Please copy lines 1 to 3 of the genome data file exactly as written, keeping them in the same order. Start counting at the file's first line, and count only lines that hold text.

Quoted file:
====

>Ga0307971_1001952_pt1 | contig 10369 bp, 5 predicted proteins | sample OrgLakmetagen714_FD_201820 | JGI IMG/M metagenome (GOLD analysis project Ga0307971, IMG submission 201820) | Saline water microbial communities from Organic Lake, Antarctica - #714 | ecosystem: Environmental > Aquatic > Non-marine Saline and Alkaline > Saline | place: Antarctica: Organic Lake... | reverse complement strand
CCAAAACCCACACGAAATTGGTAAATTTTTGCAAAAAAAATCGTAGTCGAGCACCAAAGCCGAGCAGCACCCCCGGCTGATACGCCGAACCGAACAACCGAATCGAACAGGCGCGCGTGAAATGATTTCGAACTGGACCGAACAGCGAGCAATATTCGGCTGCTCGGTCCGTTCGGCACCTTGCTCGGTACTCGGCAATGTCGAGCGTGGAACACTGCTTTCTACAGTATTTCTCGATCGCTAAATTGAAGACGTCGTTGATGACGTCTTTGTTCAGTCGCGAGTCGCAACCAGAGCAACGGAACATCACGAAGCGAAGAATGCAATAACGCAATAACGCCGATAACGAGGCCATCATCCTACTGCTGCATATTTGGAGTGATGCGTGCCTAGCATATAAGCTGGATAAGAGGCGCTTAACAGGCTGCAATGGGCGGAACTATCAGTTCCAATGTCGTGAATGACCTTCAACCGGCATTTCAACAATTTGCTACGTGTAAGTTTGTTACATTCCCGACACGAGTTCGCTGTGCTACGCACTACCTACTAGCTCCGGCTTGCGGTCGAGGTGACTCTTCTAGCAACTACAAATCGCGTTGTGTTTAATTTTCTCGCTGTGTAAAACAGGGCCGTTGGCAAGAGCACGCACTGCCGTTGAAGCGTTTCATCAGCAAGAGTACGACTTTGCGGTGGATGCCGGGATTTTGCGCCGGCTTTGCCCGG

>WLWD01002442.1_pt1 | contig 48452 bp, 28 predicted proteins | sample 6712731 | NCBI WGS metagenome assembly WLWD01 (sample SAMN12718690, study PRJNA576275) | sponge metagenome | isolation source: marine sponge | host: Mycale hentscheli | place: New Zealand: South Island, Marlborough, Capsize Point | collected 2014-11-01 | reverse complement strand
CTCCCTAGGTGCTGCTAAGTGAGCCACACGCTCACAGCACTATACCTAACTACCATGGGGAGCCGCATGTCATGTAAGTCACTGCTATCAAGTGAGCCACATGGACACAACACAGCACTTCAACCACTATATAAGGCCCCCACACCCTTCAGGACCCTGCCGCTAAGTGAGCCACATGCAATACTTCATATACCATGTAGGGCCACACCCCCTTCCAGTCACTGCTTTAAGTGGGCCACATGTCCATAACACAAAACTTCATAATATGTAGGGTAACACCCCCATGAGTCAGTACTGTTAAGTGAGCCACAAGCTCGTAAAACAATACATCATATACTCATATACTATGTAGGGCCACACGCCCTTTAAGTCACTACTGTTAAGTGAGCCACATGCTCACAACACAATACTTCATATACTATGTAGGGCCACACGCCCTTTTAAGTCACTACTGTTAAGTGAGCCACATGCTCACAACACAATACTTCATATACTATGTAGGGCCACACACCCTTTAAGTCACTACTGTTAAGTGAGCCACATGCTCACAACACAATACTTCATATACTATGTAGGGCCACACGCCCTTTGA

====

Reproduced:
>Ga0307971_1001952_pt1 | contig 10369 bp, 5 predicted proteins | sample OrgLakmetagen714_FD_201820 | JGI IMG/M metagenome (GOLD analysis project Ga0307971, IMG submission 201820) | Saline water microbial communities from Organic Lake, Antarctica - #714 | ecosystem: Environmental > Aquatic > Non-marine Saline and Alkaline > Saline | place: Antarctica: Organic Lake... | reverse complement strand
CCAAAACCCACACGAAATTGGTAAATTTTTGCAAAAAAAATCGTAGTCGAGCACCAAAGCCGAGCAGCACCCCCGGCTGATACGCCGAACCGAACAACCGAATCGAACAGGCGCGCGTGAAATGATTTCGAACTGGACCGAACAGCGAGCAATATTCGGCTGCTCGGTCCGTTCGGCACCTTGCTCGGTACTCGGCAATGTCGAGCGTGGAACACTGCTTTCTACAGTATTTCTCGATCGCTAAATTGAAGACGTCGTTGATGACGTCTTTGTTCAGTCGCGAGTCGCAACCAGAGCAACGGAACATCACGAAGCGAAGAATGCAATAACGCAATAACGCCGATAACGAGGCCATCATCCTACTGCTGCATATTTGGAGTGATGCGTGCCTAGCATATAAGCTGGATAAGAGGCGCTTAACAGGCTGCAATGGGCGGAACTATCAGTTCCAATGTCGTGAATGACCTTCAACCGGCATTTCAACAATTTGCTACGTGTAAGTTTGTTACATTCCCGACACGAGTTCGCTGTGCTACGCACTACCTACTAGCTCCGGCTTGCGGTCGAGGTGACTCTTCTAGCAACTACAAATCGCGTTGTGTTTAATTTTCTCGCTGTGTAAAACAGGGCCGTTGGCAAGAGCACGCACTGCCGTTGAAGCGTTTCATCAGCAAGAGTACGACTTTGCGGTGGATGCCGGGATTTTGCGCCGGCTTTGCCCGG

>WLWD01002442.1_pt1 | contig 48452 bp, 28 predicted proteins | sample 6712731 | NCBI WGS metagenome assembly WLWD01 (sample SAMN12718690, study PRJNA576275) | sponge metagenome | isolation source: marine sponge | host: Mycale hentscheli | place: New Zealand: South Island, Marlborough, Capsize Point | collected 2014-11-01 | reverse complement strand